Restoration of Dr Alister MacKenzie’s design at Seaton Carew continues

Work on restoring aspects of Dr Alister MacKenzie’s original design at Seaton Carew is well on its way as the club prepares to celebrate its 150th birthday in 2024.

Under the course management of Tom Coulson, who joined Seaton in May 2020, the links on the North Sea coast has undergone several changes and improved greatly over the last 11 months, leading to a rise in membership numbers and the re-introduction of a waiting list for the first time in 25 years.

So far, 21 bunkers have been rebuilt and refurbished, with priority given to the Doctor and Dunes holes. Bunkers on the Sandhills, Chapel and Beach holes have all been rebuilt and one has been reintroduced on the Long Trail and Sahara.

Tom Coulson

Tom, who moved to Seaton from Open championship venue Royal St George’s, said: “MacKenzie had a set of rules when he designed courses and one stated ‘the features of a course should be so natural so that they are indistinguishable from nature itself’. That is our motivation as we try to establish this place as a true championship links. It is still very early in the journey, but things are going in the right direction.

“Course design is about interpretation. We are interpreting the best evidence of what we have and going back to the original ideas and style from when MacKenzie designed it. Over the years, Seaton Carew has lost some original features with up to 40 bunkers lost since the Second World War. Aerial photographs from the 40s show the MacKenzie style and a lot of that has deteriorated. The course lost its teeth and we are bringing those back.”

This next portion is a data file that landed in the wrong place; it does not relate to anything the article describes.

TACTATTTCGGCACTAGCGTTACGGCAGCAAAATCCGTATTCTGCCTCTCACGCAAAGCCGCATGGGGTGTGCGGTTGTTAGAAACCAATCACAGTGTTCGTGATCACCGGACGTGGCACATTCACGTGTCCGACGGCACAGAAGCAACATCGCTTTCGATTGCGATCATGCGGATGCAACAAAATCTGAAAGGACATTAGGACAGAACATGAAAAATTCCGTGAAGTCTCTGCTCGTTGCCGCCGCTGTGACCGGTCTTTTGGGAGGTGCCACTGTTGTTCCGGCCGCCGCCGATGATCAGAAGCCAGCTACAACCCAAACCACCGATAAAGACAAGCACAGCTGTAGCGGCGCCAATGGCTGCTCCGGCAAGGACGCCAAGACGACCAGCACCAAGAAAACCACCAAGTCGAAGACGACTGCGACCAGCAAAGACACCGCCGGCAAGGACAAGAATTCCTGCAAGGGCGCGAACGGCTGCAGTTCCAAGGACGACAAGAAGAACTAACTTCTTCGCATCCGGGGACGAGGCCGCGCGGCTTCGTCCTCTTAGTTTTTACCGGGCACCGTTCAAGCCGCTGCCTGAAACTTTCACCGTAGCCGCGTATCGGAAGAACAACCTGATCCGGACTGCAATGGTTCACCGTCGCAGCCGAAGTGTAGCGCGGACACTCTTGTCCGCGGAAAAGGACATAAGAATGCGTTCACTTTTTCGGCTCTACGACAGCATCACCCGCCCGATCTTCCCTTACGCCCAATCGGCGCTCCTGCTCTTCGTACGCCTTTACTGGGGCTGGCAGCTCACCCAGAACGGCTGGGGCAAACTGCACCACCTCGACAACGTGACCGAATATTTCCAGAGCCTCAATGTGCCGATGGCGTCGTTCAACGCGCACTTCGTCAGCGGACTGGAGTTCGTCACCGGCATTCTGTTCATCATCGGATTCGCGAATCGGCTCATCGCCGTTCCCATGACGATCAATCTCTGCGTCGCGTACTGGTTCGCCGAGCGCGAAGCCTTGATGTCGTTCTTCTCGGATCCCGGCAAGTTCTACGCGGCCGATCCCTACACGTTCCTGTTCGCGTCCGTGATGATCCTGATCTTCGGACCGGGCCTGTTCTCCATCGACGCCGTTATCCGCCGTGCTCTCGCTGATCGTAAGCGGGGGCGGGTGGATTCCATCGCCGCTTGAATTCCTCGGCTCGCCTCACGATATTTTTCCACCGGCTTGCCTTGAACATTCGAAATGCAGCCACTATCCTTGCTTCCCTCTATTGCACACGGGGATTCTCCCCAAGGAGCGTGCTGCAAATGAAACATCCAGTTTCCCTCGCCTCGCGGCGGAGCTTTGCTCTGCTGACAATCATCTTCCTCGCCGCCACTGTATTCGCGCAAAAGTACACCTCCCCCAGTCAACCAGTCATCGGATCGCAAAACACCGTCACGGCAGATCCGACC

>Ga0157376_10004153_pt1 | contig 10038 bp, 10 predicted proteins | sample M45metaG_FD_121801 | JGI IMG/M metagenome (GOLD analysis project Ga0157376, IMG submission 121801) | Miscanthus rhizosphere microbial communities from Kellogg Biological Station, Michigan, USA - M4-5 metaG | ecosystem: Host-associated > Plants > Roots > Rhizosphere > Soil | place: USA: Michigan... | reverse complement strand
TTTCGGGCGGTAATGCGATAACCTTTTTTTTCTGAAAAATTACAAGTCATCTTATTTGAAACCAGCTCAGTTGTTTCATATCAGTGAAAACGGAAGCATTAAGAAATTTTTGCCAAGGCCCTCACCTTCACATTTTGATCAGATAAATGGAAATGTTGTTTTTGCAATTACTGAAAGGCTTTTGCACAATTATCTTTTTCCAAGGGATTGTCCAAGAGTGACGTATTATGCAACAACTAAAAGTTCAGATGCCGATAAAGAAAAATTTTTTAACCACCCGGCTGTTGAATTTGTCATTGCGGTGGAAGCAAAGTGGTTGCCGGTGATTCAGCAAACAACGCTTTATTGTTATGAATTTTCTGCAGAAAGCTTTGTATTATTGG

Almost every change to the 146-year-old course requires consent due to the unique habitat of the links, which is part of the Teesmouth and Cleveland Coast Site of Special Scientific Interest. The recent bunker and green changes are the first stage of the programme, with plans pencilled in for the autumn to remove Sea Buckthorn bushes to open up the sand dunes and sea views.

Tom added: “This place has the industry to the right and the bushes to the left. Without those, suddenly you get gorgeous sand dunes and sea as you play golf. It has been strangled by the bushes for nearly 100 years. We have also got big works planned for the Road, Jimmy Kay and Tees holes this autumn – all with the aim of reinstating some of the original bunker styles you can see on those old photographs.”

A plus-two handicapper with an 18-year career in greenkeeping, 35-year-old Tom has big ambitions for Seaton Carew. “The improving course conditions have created a more desirable venue. Course conditioning has not been at its best in recent years, but you’d still want to play here because the land offers authentic links golf – pristine turf routed between ragged sand dune vegetation with a variety of bunker styles and shapes. We will continue working to promote those characteristics through our management of the turf and the modifications to the golf course.”

While there is a waiting list at Seaton Carew for new members, check out a range of corporate package details on